Two years ago I snapped-up a beaten-up CY Sonnar 85 2.8 for nothing. With a whole box of other junk attached, of course. I got rid of the junk, kept the Sonnar, but never used it. That’s because this was at about the same time my transition to a Leica M4-P as the main camera happened, and that could not mount it. So, I used my beloved tele-elmarit 90 instead. Both on Leica and Sony A7. But, I never dared to get rid of the sonnar though: the pictures which made me chase it in a first place were still in my memory! Despite being made for an SLR it’s also a small lens, and that hits another soft spot of me.
So, feeling ashamed, I finally got a Contax 139Q last week. An aperture-priority camera (with meter-assisted manual mode) introduced by Contax/Yashica in 1979, the first one for C/Y mount if I’m correct. Both the camera and the lens are sleek and light (at 500g and 230g respectively), and feature this famous “Contax” feel to it: quality materials, low tolerances, you know it.
The lens is also very small, more similar to 50 than to 85 by all accounts. The 139Q is simple camera by any standards, but execution is simply brilliant! The first roll with this combo went to junk though, because the light seals needed to be replaced. Today I went, however, for another one, and the results are the hero of today’s post.
So, the pictures below are essentially from a test roll to test the new diy light seals, the lens and the camera all together. A first date, so to say. Fresh from the development tank filled with HC110 (dilution B, 5 min at 20C, if you care), and scanned with a dia-duplicator attached to A7 (which is quite similar in size/feel to 139, btw). The film is somewhat expired HP5, exposed as 200 and developed normally, i.e. the way I prefer to shoot it.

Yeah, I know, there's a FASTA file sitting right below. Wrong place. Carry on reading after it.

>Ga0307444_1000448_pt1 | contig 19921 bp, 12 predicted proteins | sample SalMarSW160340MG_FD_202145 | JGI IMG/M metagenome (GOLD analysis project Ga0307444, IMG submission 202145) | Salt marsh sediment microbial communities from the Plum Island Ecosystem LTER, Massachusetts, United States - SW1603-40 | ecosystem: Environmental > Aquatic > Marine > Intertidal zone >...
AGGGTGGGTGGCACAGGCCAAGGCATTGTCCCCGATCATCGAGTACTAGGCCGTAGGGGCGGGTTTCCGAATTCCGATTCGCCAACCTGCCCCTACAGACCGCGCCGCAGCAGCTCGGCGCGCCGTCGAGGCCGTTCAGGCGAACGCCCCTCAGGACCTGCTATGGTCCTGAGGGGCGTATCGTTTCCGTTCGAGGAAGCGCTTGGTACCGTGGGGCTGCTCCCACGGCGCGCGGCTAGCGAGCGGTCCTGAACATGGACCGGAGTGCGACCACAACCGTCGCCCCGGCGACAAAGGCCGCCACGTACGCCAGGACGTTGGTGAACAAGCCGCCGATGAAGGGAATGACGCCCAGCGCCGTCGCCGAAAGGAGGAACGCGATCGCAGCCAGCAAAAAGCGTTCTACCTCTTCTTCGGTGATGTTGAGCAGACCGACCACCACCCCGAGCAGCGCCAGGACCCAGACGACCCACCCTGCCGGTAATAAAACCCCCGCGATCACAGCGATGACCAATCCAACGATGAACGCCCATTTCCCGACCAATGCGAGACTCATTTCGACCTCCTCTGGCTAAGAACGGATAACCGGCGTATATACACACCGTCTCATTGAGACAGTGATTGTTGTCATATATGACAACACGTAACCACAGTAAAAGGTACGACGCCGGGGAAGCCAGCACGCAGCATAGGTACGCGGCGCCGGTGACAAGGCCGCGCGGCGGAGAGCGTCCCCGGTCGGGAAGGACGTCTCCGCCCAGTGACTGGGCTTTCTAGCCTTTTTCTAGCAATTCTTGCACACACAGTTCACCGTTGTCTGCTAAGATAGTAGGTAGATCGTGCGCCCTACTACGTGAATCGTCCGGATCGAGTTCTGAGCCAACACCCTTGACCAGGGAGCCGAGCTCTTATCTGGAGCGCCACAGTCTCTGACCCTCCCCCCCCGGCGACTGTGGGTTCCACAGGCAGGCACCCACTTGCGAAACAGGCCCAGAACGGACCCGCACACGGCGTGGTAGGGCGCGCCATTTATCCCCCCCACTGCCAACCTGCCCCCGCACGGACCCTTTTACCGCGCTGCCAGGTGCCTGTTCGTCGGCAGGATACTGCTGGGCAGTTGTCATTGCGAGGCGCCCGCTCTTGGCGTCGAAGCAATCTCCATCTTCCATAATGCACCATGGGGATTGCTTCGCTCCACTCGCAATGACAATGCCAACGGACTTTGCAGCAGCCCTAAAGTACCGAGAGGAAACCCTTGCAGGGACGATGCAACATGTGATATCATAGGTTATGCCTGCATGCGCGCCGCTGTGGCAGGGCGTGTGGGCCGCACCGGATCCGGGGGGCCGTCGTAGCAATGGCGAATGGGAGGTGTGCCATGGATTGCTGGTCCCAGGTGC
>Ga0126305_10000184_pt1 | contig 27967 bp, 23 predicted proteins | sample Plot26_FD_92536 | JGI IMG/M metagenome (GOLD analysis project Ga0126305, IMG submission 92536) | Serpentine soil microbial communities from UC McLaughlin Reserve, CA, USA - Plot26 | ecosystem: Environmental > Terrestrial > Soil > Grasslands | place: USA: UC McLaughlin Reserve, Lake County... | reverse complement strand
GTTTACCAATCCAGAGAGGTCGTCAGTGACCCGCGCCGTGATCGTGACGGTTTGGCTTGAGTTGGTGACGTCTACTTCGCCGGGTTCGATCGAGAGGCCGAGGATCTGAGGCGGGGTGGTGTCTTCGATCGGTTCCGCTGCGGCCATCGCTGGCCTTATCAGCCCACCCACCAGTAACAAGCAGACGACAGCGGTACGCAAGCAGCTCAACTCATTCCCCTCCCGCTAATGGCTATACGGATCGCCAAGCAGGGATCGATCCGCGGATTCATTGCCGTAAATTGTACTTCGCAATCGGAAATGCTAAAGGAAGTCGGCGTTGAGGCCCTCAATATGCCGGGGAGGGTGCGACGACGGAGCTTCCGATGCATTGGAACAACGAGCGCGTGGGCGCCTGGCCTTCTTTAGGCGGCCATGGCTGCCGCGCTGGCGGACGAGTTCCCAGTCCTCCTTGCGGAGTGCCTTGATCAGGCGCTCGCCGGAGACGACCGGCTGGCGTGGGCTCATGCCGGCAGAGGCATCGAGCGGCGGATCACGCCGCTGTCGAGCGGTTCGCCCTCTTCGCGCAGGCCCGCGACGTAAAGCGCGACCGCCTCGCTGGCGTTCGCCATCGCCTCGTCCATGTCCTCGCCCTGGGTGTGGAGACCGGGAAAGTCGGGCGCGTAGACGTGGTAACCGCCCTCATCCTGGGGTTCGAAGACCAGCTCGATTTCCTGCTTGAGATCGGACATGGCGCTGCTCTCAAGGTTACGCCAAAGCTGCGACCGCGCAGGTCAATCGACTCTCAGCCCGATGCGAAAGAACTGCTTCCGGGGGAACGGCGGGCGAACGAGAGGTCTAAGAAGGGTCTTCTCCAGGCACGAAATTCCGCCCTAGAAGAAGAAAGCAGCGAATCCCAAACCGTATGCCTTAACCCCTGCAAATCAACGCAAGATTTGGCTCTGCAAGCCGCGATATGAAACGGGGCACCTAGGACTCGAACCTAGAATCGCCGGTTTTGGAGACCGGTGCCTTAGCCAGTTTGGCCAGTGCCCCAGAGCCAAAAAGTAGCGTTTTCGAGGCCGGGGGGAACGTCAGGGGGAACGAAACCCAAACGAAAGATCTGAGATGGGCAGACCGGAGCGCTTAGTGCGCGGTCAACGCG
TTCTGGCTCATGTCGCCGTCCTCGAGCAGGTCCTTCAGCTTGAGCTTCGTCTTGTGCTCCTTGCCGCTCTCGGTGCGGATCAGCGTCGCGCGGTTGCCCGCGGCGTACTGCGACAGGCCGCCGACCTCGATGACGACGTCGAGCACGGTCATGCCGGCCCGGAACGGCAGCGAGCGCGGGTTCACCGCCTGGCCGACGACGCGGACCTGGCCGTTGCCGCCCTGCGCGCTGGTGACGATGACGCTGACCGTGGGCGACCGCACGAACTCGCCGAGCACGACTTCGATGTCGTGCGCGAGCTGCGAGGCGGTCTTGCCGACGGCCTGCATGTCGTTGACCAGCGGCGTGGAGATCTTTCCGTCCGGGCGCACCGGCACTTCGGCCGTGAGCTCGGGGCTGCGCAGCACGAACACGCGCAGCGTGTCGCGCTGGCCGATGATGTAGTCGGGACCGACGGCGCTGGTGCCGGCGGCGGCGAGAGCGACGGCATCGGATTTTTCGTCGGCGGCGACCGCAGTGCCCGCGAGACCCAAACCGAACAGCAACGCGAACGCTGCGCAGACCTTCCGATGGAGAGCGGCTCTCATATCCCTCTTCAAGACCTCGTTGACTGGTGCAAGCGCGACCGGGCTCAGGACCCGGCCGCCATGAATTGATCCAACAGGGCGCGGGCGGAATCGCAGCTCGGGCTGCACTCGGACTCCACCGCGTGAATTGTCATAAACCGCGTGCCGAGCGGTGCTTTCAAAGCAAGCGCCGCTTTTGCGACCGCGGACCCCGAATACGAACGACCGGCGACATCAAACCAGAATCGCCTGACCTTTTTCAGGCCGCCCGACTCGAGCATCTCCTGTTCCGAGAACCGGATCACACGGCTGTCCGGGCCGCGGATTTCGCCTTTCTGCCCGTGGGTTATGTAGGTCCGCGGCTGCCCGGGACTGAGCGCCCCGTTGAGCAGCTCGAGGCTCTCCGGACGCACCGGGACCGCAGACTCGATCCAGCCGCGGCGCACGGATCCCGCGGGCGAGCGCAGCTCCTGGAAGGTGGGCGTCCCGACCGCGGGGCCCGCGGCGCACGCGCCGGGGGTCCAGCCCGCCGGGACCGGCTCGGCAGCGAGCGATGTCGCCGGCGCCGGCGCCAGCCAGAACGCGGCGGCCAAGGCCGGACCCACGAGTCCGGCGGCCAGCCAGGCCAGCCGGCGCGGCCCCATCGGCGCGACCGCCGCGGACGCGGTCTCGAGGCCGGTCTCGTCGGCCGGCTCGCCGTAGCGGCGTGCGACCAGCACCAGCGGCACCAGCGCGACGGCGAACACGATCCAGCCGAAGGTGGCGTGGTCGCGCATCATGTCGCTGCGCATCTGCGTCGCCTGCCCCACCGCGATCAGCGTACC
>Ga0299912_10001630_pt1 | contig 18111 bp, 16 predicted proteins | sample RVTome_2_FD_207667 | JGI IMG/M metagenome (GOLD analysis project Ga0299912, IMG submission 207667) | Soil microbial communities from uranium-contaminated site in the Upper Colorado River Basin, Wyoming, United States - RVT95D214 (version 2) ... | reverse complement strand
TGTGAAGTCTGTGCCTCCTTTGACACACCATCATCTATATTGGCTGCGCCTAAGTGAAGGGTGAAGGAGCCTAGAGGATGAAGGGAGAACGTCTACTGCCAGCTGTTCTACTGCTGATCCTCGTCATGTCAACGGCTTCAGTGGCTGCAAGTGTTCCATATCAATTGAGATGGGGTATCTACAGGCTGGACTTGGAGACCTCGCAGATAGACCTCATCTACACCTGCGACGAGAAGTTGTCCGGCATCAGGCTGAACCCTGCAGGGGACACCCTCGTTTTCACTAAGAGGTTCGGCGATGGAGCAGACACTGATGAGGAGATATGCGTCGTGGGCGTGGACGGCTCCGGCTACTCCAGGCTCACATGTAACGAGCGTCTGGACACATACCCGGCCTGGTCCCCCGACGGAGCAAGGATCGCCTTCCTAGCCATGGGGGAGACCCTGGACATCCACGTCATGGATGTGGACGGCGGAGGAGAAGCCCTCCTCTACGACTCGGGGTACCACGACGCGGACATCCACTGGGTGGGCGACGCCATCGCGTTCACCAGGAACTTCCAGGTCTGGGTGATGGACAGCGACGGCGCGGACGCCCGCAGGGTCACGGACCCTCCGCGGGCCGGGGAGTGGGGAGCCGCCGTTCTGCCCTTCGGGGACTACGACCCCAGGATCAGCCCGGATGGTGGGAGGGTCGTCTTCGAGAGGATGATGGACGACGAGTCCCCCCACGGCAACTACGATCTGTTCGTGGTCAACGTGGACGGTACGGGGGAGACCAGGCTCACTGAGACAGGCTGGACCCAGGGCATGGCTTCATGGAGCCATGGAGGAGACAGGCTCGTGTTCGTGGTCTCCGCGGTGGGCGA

Besides the focal length, another important limitation for this roll was that I also had to accompany kids. Today, playgrounds were re-opened in Germany, so we had to visit all of them! This means, of course, that more often than not one of my hands was busy carrying something, and large fraction of the frames are shot on the run with one hand holding the camera and another one focussing with one free finger. On a plus side, I had nice subject to shoot.
The weather also collaborated. ‘Sonnar’ is from ‘Sonne’ (Sun in German), and it was sunny. As a consequence, most of the shots are at f/5.6 or f/8 (with the exception of close-ups where f/2.8 or f/4 was used to test bokeh).
Enough said, the 34 promised frames (self-loaded, and I’m not precise enough with my cutting) are below!
Considering the circumstances, I’m very pleased with the results even if the last frame almost killed the camera. The long story short, be careful advancing last frames if you self-load film, and don’t apply excessive force to advance lever.
Luckily I was able to repair the camera with the help of Peter Robinson from contax139.co.uk who spent half of his weekend watching poor-quality videos of my disassembly attempts and was able to spot a bent and displaced cock-lever inside the camera. Peter is a very knowledgable and kind person who also keeps up the most useful 139 resource on the net. I heartily recommend his service and website to anyone who has problems with his beloved 139 or just wants to learn more about the camera. Beloved, because the Contax 139Q really is a wonderful camera, and now a new official best SLR of all time for me.